Thursday, June 24, 2021

Poem for Thursday and Riley's Lock Herons

Profile of the Night Heron
By Anne Pierson Wiese

In the Brooklyn Botanic Garden the night
heron is on his branch of his tree, blue
moon curve of his body riding low
above the pond, leaves dipping into water
beneath him, green and loose as fingers.
On the far shore, the ibis is where
I left him last time, a black cypher
on his rock. These birds, they go to the right
place every day until they die.

There are people like that in the city,
with signature hats or empty attaché cases,
expressions of private absorption fending
off comment, who attach to physical
locations—a storefront, a stoop, a corner,
a bench—and appear there daily as if for a job.
They negotiate themselves into the pattern
of place, perhaps wiping windows, badly,
for a few bucks, clearing the stoop of take-out
menus every morning, collecting the trash
at the base of the walk/don’t walk sign
and depositing it in the garbage can.

Even when surfaces change, when the Mom & Pop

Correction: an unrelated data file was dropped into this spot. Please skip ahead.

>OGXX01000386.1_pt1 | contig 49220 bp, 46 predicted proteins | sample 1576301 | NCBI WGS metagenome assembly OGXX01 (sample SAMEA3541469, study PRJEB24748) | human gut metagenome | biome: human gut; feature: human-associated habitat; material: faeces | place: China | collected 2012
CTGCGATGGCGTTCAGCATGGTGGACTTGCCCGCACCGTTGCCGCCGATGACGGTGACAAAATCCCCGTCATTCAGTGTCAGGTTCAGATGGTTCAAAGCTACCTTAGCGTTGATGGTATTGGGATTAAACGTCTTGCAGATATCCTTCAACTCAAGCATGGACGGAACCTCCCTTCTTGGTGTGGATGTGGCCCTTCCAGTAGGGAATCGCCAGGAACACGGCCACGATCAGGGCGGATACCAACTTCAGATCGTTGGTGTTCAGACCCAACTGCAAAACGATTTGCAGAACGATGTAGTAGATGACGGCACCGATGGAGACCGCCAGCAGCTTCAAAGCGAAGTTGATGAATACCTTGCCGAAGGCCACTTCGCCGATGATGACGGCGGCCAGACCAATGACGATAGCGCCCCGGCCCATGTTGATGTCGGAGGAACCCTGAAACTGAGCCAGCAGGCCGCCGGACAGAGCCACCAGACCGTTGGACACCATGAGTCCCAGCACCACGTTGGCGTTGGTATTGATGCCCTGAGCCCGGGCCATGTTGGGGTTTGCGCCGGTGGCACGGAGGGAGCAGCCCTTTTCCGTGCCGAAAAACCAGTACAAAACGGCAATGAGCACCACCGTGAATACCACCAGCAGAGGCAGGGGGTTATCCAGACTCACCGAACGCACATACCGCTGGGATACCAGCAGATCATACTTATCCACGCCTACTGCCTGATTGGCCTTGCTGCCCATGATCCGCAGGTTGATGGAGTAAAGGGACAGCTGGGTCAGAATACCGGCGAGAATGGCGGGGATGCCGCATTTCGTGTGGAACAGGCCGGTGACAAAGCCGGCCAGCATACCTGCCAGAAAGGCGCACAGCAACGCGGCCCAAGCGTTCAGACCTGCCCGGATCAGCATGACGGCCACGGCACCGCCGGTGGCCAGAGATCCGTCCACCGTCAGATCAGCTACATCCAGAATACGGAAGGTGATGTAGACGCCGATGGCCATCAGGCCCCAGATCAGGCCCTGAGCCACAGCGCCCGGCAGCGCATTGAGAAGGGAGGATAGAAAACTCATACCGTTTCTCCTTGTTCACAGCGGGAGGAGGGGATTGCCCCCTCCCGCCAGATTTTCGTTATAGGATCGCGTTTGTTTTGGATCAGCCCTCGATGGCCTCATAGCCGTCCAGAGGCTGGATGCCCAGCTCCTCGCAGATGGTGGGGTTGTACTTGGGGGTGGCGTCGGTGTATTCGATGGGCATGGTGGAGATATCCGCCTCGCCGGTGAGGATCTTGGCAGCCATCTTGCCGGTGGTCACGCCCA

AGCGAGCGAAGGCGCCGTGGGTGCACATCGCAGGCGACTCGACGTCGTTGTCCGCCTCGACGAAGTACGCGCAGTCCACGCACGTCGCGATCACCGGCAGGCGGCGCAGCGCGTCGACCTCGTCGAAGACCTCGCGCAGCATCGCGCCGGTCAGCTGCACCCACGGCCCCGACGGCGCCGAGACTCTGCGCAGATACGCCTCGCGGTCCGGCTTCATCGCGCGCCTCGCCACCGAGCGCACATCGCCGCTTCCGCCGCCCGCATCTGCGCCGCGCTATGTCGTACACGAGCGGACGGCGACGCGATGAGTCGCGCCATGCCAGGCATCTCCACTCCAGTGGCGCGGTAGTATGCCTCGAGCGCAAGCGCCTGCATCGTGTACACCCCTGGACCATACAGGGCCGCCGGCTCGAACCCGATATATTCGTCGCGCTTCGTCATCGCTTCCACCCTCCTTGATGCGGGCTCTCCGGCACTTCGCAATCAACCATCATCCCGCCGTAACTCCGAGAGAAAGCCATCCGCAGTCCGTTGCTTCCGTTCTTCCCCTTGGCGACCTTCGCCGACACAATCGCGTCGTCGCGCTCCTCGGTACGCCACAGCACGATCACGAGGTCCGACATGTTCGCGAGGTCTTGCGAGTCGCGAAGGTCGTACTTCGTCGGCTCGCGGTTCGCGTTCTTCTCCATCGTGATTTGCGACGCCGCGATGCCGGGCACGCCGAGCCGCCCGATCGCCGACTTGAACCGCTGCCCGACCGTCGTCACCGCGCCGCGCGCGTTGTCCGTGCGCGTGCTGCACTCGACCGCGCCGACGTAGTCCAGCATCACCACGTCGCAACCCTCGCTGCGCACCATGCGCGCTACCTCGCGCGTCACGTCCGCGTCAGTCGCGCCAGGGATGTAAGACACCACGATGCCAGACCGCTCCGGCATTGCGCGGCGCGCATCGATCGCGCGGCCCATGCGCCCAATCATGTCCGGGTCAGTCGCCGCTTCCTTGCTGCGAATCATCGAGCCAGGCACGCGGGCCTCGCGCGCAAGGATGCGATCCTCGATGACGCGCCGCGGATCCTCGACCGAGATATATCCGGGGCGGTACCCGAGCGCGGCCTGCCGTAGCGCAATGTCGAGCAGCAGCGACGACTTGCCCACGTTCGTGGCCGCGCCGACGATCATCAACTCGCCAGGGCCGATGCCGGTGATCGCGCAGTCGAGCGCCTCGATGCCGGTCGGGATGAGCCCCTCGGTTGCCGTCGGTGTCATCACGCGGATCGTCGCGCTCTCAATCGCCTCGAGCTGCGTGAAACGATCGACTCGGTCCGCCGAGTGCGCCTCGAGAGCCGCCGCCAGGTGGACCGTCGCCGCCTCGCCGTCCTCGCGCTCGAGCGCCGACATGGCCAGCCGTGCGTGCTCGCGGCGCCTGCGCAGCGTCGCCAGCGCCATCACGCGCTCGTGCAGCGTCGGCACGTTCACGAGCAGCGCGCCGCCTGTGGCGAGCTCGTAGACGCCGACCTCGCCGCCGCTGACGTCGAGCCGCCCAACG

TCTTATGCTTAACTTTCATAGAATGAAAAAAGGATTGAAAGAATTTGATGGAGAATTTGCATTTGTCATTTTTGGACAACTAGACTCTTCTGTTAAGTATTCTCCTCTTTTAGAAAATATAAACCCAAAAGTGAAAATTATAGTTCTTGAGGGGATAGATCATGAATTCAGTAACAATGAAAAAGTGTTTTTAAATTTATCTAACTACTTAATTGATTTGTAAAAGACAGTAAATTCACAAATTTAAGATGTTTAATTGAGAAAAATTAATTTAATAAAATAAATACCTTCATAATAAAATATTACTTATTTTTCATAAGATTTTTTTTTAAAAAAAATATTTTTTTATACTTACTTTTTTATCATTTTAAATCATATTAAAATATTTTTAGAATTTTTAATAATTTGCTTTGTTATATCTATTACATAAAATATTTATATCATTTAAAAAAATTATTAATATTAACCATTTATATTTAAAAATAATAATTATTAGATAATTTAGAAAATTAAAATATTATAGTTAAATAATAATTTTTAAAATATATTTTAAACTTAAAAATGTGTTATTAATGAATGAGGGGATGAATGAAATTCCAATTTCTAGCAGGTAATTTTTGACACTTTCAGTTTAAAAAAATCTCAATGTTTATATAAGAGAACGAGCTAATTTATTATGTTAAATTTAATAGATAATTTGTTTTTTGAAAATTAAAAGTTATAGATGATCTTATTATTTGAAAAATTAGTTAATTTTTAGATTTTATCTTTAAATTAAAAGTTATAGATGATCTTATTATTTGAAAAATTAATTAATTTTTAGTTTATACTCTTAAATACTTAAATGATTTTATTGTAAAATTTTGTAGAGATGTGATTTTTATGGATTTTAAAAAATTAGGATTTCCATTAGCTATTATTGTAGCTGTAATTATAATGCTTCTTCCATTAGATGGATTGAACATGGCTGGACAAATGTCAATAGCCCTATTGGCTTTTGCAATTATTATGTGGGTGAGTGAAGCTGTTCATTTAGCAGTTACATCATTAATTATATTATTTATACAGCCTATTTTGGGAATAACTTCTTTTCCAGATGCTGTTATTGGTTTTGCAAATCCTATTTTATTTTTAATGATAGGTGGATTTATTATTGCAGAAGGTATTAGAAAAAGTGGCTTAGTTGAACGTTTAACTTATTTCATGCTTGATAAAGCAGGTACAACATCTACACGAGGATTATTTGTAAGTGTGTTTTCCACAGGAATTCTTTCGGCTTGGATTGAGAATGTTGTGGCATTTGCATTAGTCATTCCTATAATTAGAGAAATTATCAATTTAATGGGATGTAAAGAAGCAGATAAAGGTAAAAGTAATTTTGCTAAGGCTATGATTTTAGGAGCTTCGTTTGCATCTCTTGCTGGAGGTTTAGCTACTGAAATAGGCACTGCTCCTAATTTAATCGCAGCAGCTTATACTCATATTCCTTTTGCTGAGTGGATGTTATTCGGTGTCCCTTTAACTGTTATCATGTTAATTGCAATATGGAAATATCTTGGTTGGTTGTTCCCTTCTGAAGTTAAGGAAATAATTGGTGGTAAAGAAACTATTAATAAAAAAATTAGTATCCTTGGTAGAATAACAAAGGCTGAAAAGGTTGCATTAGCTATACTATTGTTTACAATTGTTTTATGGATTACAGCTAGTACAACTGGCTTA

store becomes a coffee bar, when the park
benches are replaced with dainty chairs and a pebble
border, they stay, noticing what will never change:
the heartprick of longitude and latitude
to home in on, the conviction that life
depends, every day, on what outlasts you.


The highlight of my Wednesday was talking to 2/3 of my regular high school friend lunch group (the third is at the beach with her family), with guest appearances by one of each of their kids. It was otherwise a chore day: work, laundry, dropping off the car for regular service, taking returns to UPS, and eventually a walk at Locust Grove where we saw frogs and enjoyed the woods. It was a gorgeous day but our neighbors were having a tree chopped and chipped, so it was very noisy. 

We had Beyond Burgers for dinner before this week's Loki episode "Lamentis" which I loved in every way -- I'm going to think of it as the installment that finally, unequivocally gave us a major queer character in the MCU, which is glorious, but it's also the Snowpiercer episode with the Indiana Jones "no ticket" scene, beautifully lit and visually spectacular, with Loki singing folk songs. Another! Here are some of the great blue and black-crowned night herons we saw at the canal last Saturday: 









Wednesday, June 23, 2021

Poem for Wednesday, Blue Jay and Flicker

The Dragon Of The Black Pool
By Bai Juyi
Translated by Launcelot Alfred Cranmer-Byng

Deep the waters of the Black Pool, colored like ink;
They say a Holy Dragon lives there, whom men have never seen.